Late in the day Friday details emerged about what actions the ECB might take to stem the crisis. For the first time since the crisis began serious action is being debated. According to news reports Mario Draghi is proposing a combination of LTRO and coordinated bond buying. This is a big about face as a couple of weeks ago at the last ECB meeting Mario Draghi did not believe either was needed.
The ultimate bull case is that if peripheral rates can be brought down far enough this plan could have the effect on the European economy that TARP and QE had on the US economy in 2009. A virtuous cycle of more liquidity and greater optimism would lead to a cyclical recovery from very cyclically depressed levels.
The bear case is that we have seen similar rumors before and that ultimately the ECB has stopped short of using the force that is necessary. Bringing peripheral rates down by 1%-2% might remove the risk of a short term meltdown but will not help the European economies recover. Even worse it allows the frog to slowly boil as the urgency for a permanent solution is delayed.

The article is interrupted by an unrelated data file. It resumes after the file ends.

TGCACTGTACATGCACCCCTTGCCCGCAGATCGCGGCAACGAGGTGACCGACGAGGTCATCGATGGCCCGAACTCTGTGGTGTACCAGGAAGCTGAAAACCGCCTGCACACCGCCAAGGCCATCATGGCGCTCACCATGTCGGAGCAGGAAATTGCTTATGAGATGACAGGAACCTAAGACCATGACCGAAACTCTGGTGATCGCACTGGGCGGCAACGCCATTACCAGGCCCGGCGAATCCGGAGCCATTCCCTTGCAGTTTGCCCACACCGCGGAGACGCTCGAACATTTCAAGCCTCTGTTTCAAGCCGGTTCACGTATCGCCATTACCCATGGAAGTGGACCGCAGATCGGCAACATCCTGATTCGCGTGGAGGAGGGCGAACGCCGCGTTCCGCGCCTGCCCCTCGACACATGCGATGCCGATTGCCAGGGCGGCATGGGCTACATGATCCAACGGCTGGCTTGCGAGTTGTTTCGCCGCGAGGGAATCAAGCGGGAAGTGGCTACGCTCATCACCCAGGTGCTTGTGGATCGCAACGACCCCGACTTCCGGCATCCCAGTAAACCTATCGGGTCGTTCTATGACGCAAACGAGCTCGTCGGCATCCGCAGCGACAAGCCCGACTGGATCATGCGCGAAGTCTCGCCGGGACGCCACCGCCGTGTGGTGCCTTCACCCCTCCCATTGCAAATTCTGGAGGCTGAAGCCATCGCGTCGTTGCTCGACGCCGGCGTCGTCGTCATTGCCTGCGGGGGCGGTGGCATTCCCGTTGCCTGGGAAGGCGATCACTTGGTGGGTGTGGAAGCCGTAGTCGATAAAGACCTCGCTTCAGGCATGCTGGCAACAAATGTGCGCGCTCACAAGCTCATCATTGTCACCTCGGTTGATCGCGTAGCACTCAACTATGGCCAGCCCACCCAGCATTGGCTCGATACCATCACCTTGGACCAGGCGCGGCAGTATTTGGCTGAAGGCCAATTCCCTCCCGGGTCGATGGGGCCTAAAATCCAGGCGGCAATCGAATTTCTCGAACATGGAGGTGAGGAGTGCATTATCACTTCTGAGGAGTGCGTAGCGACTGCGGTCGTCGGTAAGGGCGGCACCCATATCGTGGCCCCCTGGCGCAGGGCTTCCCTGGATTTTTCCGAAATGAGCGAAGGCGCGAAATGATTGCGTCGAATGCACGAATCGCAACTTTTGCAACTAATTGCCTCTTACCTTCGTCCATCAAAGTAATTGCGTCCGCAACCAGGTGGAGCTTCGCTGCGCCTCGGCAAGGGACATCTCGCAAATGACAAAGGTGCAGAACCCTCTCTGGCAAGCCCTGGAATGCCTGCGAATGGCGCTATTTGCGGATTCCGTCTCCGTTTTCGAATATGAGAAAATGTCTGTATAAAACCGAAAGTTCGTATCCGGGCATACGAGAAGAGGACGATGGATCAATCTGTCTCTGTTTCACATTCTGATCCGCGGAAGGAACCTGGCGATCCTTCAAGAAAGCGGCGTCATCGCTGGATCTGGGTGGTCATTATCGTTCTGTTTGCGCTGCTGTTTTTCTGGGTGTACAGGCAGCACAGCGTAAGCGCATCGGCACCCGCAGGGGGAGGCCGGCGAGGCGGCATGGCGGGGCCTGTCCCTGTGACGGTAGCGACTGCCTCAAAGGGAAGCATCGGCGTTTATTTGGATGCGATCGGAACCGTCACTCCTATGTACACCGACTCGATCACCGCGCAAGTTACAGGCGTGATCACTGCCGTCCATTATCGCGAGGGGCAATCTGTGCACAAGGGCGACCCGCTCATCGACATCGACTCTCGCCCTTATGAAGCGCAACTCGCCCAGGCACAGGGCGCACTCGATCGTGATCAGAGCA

Without knowing what is rumor and what is fact it is difficult to make a judgement on the market. The 60 point rise in the S&P 500 has significantly raised expectations for ECB action. If the ECB fails to act as strongly as the rumors suggest or if the actions will be taken further out in time the market would likely not take it kindly. If the ECB does act this will put a lot of pressure on the conservatively positioned investment community to buy, even if in the long run the action turns out to be too little.